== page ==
Reflections on a Wandering Life.....

Monday, May 11, 2015

The Salary Gender Gap 

Seen a couple posts lately addressing the income disparity between men and women. I have no reason to doubt the statistics. But they are misleading, because they seldom distinguish between individual incomes and average incomes. Those are two separate issues, but they are often treated as one issue. The problem is not with the data, but with how the data is applied. Even if there is complete equality with respect to individual incomes, there will tend to be a disparity between average incomes, because income is based, at least in part, on years of service, and women tend to spend fewer years (on the average) in the work force than men.

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During the time that I lived in America, I was an elementary teacher for a number of years. In my profession, there was complete equality between men and women with respect to individual incomes. We were paid according to a matrix negotiated by collective bargaining. An individual man and an individual woman with exactly the same education and exactly the same years of experience had exactly the same salary. Yet even back then there was considerable discussion about how to address the disparity between men and women with respect to average incomes. Women often spend several years out of the work force during their childbearing years, and this affects the averages for all women. One idea being discussed was to give women credit on the matrix for the years they spent at home raising their children. But do you know who objected to that most strongly? Not men. No, it was the women who had stayed in the work force and paid for daycare all those years.

So, to the question: What should be done to narrow the gap between average salaries for men and women?

Answer: Nothing. It's an unworthy goal. The reason it's an unworthy goal is because the only way to accomplish it would be to force women to be in the work force for exactly the same number of years as men. But would anyone want to live in such a world? The other day I was listening to Elizabeth Elliot on BBN Radio talking about her mother. I found myself asking, "Is there still room in today's world for this kind of mother?" If the answer to that question is still "yes," then we have to accept the fact that average incomes for men are going to be higher than those for women. You see, the ideal society is not a society where all women are forced into the work place away from their children. The ideal society is a society where a woman who wants to work can have any job she wants and can expect to be paid exactly the same as any man who has the same education and experience as she does, but also where a woman who prefers to stay home with her children is free to do so. There is no way that average incomes for men and women would be the same in such a world. The math just isn't there. So the problem with the gender gap is not that it is too wide, but that it is too narrow. In an ideal society the gap would be considerably wider, since I'm sure we can all agree that if every woman who would prefer to stay home with her children could afford to do so, there would be even fewer women in the work force than there are now, and thus, women would have fewer average years of experience than men.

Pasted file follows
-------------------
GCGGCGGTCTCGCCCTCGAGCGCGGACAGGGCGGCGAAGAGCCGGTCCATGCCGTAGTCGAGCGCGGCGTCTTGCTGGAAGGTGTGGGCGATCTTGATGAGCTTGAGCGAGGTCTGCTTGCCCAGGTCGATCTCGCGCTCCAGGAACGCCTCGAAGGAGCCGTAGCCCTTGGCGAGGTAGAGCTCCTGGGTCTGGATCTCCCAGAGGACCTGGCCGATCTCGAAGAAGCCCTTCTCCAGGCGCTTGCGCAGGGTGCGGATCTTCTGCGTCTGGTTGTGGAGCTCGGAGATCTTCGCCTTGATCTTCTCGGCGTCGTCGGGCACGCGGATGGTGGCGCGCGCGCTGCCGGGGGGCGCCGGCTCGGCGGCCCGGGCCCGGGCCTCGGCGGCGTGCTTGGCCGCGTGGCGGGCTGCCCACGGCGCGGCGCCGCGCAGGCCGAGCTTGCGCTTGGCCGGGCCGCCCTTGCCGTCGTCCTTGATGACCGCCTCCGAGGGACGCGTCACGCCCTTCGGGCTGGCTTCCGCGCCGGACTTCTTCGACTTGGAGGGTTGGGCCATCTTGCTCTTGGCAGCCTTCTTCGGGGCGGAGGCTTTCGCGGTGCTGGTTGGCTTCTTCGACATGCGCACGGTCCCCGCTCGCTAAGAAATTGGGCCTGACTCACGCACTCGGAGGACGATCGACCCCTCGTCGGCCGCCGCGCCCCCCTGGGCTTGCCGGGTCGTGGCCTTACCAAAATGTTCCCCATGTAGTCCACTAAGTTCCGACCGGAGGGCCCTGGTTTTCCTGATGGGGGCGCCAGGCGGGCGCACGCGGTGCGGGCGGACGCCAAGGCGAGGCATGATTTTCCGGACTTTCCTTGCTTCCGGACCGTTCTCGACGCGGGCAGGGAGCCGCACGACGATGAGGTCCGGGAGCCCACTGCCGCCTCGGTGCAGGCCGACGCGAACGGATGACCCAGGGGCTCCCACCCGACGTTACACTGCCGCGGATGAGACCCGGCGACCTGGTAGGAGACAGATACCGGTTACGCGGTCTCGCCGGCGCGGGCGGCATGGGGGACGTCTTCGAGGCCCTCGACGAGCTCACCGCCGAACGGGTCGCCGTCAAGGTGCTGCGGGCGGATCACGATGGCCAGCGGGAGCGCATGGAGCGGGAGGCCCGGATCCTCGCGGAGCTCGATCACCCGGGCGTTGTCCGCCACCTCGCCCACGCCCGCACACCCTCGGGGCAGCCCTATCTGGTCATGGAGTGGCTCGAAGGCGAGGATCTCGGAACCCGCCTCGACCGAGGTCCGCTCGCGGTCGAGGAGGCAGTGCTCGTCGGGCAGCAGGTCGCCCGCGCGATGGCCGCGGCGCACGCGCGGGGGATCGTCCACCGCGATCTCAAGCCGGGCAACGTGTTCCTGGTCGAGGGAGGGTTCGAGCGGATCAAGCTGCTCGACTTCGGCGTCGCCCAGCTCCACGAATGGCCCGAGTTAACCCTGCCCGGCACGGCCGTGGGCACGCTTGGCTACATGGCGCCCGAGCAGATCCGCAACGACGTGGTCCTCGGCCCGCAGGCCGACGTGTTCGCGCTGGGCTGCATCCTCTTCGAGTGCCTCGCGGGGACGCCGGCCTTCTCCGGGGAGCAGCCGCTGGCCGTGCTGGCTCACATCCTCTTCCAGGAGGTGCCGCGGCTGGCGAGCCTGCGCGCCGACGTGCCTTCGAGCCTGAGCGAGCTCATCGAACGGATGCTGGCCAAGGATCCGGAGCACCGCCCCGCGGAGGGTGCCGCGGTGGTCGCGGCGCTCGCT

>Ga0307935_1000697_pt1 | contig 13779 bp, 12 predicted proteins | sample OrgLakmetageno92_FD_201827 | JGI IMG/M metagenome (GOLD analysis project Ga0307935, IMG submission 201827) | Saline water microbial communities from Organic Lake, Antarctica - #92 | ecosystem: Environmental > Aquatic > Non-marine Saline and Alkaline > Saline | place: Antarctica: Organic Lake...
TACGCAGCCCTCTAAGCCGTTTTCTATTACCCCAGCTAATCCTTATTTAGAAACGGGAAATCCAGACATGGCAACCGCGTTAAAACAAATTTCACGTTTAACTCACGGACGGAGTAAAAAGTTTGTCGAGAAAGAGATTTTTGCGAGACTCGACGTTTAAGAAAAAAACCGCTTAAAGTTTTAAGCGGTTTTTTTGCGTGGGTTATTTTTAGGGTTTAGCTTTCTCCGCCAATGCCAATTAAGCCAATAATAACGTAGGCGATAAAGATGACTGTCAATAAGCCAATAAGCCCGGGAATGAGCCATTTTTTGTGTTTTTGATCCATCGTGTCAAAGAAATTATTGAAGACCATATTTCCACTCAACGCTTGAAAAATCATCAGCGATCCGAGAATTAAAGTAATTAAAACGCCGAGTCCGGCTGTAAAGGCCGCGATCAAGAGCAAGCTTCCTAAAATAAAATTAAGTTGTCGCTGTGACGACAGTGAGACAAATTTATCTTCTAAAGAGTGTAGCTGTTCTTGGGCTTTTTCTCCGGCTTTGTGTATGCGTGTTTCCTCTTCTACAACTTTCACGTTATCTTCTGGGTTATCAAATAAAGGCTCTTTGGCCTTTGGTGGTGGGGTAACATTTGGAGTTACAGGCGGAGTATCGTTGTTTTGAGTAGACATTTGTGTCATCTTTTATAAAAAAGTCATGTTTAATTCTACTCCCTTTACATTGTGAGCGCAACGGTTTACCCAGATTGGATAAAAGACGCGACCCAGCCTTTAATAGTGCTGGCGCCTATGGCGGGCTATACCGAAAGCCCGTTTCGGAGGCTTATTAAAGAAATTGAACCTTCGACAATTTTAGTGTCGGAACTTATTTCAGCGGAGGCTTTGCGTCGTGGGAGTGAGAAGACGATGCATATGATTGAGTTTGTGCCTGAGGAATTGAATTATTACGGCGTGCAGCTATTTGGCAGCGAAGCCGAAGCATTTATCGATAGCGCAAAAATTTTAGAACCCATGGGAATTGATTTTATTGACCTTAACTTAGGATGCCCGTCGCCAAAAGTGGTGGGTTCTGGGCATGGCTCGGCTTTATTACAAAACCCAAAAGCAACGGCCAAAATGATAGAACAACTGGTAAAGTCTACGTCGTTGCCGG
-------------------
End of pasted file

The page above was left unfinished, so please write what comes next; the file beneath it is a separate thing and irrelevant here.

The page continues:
But what about turning it around? How about a world where men and women took turns staying home with the children? Would this work? I think it could perhaps be done to a larger extent than it is now, but men will never stay home as much as women. Unweaned children are not easy to care for. Once they are weaned, it is easy. But there is that period of time before they're weaned when it is really tough. It's hard to explain the frustration of holding my precious little one, and she is crying her little heart out and sucking on my shirt pocket and I don't know how to tell her that I'm really not trying to starve her to death, I just don't have anything to give. As I said, once they are weaned it's a whole different ball game. Weaned kids are easy to please. Perhaps I am saying this partly as a matter of comparison--I was an elementary school teacher, so I took care of kids for a living, and it's easier to take care of your own kids than to take care of someone else's. Anyway, I fully understand that not everyone is into working with kids, I'm just saying that I think anyone who has will tell you that it is much easier to care for young children after they get to the point where you can feed them manually, or they can feed themselves. But before they are weaned, it's really frustrating.

China and America are basically the same--both parents work. Japan is different. In Japan, women are expected to leave the work force at about 25 years of age and get married. A women over 25 who applies for a job is almost viewed with suspicion. I was talking with a woman from Beijing who is married to a Japanese man. She said she went to apply for a job once, and the boss asked her, "Does your husband allow you to work?" No boss in America would ask a question like that if he valued his life. In China, it probably would not occur to him to ask. So China and the US are basically the same in that regard, but with one important difference: In China, there is a built-in cultural expectation that grandparents should care for their grandchildren. This is starting to change now, but I still see a lot of children with their grandmothers. So women usually can expect that the little one will be raised by the grandmother (usually the father's mother). I have tested this assumption many times.